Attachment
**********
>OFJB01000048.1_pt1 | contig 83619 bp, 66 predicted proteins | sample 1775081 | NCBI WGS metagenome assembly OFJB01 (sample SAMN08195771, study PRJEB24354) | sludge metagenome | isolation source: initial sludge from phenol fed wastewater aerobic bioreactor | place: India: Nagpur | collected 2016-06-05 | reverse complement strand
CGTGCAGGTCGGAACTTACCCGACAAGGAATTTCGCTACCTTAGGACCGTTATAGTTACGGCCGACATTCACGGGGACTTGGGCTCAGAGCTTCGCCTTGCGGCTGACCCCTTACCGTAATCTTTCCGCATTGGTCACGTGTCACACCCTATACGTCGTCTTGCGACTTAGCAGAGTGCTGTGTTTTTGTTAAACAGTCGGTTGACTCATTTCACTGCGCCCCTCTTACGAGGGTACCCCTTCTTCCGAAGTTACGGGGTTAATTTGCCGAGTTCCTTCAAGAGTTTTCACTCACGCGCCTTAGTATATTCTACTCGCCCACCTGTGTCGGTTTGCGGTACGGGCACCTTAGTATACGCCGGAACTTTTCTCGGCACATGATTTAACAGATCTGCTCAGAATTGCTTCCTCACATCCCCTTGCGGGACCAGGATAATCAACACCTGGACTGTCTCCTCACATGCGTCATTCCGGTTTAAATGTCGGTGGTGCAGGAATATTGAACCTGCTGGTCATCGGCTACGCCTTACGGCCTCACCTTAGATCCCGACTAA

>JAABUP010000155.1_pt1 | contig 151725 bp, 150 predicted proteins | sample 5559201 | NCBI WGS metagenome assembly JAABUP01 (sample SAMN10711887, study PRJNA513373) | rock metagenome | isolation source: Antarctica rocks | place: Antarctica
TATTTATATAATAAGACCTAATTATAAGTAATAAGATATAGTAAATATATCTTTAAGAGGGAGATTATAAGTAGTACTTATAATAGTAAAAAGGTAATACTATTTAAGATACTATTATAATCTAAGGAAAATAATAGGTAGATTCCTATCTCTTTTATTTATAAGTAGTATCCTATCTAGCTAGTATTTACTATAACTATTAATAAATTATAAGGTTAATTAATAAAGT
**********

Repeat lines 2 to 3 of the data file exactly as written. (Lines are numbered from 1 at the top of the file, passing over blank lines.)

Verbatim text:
CGTGCAGGTCGGAACTTACCCGACAAGGAATTTCGCTACCTTAGGACCGTTATAGTTACGGCCGACATTCACGGGGACTTGGGCTCAGAGCTTCGCCTTGCGGCTGACCCCTTACCGTAATCTTTCCGCATTGGTCACGTGTCACACCCTATACGTCGTCTTGCGACTTAGCAGAGTGCTGTGTTTTTGTTAAACAGTCGGTTGACTCATTTCACTGCGCCCCTCTTACGAGGGTACCCCTTCTTCCGAAGTTACGGGGTTAATTTGCCGAGTTCCTTCAAGAGTTTTCACTCACGCGCCTTAGTATATTCTACTCGCCCACCTGTGTCGGTTTGCGGTACGGGCACCTTAGTATACGCCGGAACTTTTCTCGGCACATGATTTAACAGATCTGCTCAGAATTGCTTCCTCACATCCCCTTGCGGGACCAGGATAATCAACACCTGGACTGTCTCCTCACATGCGTCATTCCGGTTTAAATGTCGGTGGTGCAGGAATATTGAACCTGCTGGTCATCGGCTACGCCTTACGGCCTCACCTTAGATCCCGACTAA

>JAABUP010000155.1_pt1 | contig 151725 bp, 150 predicted proteins | sample 5559201 | NCBI WGS metagenome assembly JAABUP01 (sample SAMN10711887, study PRJNA513373) | rock metagenome | isolation source: Antarctica rocks | place: Antarctica